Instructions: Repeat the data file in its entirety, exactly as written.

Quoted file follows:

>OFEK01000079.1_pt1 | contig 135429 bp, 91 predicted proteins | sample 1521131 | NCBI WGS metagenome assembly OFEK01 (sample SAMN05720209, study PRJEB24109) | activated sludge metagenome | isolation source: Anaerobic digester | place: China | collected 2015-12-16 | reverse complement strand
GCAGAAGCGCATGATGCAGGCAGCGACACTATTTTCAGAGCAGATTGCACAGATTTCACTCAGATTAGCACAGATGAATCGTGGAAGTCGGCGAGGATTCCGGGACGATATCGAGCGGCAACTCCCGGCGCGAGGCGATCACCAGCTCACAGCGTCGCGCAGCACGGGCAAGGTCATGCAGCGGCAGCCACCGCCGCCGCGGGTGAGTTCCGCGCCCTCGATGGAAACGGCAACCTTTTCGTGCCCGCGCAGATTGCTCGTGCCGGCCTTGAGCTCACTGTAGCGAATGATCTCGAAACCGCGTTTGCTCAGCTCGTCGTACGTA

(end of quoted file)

>OFEK01000079.1_pt1 | contig 135429 bp, 91 predicted proteins | sample 1521131 | NCBI WGS metagenome assembly OFEK01 (sample SAMN05720209, study PRJEB24109) | activated sludge metagenome | isolation source: Anaerobic digester | place: China | collected 2015-12-16 | reverse complement strand
GCAGAAGCGCATGATGCAGGCAGCGACACTATTTTCAGAGCAGATTGCACAGATTTCACTCAGATTAGCACAGATGAATCGTGGAAGTCGGCGAGGATTCCGGGACGATATCGAGCGGCAACTCCCGGCGCGAGGCGATCACCAGCTCACAGCGTCGCGCAGCACGGGCAAGGTCATGCAGCGGCAGCCACCGCCGCCGCGGGTGAGTTCCGCGCCCTCGATGGAAACGGCAACCTTTTCGTGCCCGCGCAGATTGCTCGTGCCGGCCTTGAGCTCACTGTAGCGAATGATCTCGAAACCGCGTTTGCTCAGCTCGTCGTACGTA